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Luther says, "When our sins and conscience oppress us, we strengthen ourselves and take comfort and say, "Nevertheless, I am baptized. And if I am baptized, it is promised to me that I shall be saved and have eternal life, both in soul and body" (Large Catechism IV.44).
There are many moments in our lives when we doubt our identity in Jesus. When we experience death, when we suffer illnesses and terminal diseases, and even when we suffer the bodily repercussions of the fall into sin. We suffer rejection in society, we have relationships that fail, and we have friendships that drift apart. We see violence, murder, theft, covetousness, lust, and other great shame and vices. We suffer daily the temptations of the devil that would have us believe that Jesus didn't die for us, and that Jesus doesn't love us. Doubt is a habitual resident in our hearts because of the pressures or worries of this world, the vies of the old Adam, and the assaults of the devil. Our sins and conscience oppress us and drag us into false belief, despair, and other great shame and vice. Let us not ignore this doubt, or pretend like we don't have anxieties and worries about our place in heaven. Let is instead be honest and confess our oppression of conscience and cling to the solution for our doubt which is found only in the grace and mercy of Jesus the Christ. Let us not look to worldly gods and idols to numb the pain, but instead receive the medicine of immortality in the proclamation of the gospel and reception of the sacraments.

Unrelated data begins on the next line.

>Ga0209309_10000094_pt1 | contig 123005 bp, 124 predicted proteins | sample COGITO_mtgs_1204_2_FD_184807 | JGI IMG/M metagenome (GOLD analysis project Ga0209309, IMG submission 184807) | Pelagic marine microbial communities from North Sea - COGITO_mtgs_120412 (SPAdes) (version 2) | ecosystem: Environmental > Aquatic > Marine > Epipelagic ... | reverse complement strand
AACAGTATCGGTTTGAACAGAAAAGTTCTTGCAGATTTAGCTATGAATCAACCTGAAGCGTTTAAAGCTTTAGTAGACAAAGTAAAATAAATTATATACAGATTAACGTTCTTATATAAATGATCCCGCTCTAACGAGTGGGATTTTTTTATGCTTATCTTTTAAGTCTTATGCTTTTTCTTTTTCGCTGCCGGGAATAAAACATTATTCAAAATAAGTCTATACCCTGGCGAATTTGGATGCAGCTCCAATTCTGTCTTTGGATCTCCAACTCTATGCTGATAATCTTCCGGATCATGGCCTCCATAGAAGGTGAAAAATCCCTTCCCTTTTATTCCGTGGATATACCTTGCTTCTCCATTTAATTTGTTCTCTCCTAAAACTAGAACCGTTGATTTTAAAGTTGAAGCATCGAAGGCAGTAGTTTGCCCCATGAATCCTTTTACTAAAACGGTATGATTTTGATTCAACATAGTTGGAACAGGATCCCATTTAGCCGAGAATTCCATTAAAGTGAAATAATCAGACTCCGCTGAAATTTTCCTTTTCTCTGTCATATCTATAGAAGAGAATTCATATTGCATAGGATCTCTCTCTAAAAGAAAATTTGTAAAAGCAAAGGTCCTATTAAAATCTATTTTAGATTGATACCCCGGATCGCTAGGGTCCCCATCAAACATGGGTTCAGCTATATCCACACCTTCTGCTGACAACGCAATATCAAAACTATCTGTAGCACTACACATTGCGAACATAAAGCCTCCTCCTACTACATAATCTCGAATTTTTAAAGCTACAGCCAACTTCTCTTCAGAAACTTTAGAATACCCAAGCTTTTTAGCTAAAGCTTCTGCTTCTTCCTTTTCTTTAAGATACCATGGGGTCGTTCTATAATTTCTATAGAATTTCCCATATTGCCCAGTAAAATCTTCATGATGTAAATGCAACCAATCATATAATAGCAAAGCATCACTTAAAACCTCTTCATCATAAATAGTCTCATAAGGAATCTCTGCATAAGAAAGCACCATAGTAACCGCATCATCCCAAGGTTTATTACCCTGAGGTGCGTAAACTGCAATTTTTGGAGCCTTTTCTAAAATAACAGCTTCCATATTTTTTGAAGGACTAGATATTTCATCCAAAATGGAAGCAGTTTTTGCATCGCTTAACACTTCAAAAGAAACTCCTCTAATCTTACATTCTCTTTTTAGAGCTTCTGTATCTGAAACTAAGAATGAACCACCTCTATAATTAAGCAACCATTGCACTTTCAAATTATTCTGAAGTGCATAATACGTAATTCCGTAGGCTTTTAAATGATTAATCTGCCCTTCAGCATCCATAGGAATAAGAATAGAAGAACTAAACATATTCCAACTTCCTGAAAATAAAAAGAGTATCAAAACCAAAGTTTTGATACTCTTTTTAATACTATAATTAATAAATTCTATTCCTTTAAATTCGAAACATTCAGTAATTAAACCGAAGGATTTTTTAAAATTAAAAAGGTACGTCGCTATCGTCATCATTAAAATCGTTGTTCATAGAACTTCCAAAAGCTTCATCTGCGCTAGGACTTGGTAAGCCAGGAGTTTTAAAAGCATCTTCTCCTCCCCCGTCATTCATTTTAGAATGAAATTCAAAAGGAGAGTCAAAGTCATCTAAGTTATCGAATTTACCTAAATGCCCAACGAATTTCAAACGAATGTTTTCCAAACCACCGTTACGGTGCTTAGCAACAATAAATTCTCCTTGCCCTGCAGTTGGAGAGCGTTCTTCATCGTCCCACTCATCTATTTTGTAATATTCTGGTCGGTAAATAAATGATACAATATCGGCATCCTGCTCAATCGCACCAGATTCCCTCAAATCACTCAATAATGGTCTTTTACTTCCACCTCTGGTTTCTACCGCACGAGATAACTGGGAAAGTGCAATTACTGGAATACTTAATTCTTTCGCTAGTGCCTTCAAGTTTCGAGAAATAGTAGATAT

Let us not look to the remedies of this world, as if they would ease our conscience or overcome the terror and guilt of sin. Let us come to the cross, trust Christ, and live, for the law no peace can ever give, no comfort and no blessing, as we sing in our hymnody. However, we cannot travel back to the cross, or meditate on it enough to transport ourselves there for salvation. No. We cannot go to the cross, but rather, the gifts of the cross come to us in the means of grace. The gifts of the cross, forgiveness of sins, life, and salvation, comes to us in our baptism, in the Lord's Supper, in the Gospel preached, in absolution, and in the mutual consolation of the brethren. The cross comes to us in our darkest hours and brings us the light of the Gospel. The cross comes to us in the sewer, in our filthiest sins and brings us the purity of Christ that covers all our sins. The cross comes to us when we doubt and grants us forgiveness and restores us again to a right relationship with our Father, one of mercy and grace. The cross comes to us in holy absolution and restores us to our baptismal grace, reminds us again of who we are in Jesus, not condemned sons of wrath, but forgiven children of grace and eternity. May this Gospel truth comfort you today and every day that you face the attacks of the devil and the skepticism of the world. May the comfort of your baptism assure you that Jesus promised there to receive you into Heaven, and He never goes back on His Word.
Peace be with you this day. May the devil be silenced, the world be hushed, and the Old Adam drowned anew, so that you hear only the voice of your Savior Jesus who says, "Peace be with you. I forgive you. Welcome my good friend into life eternal, " Amen.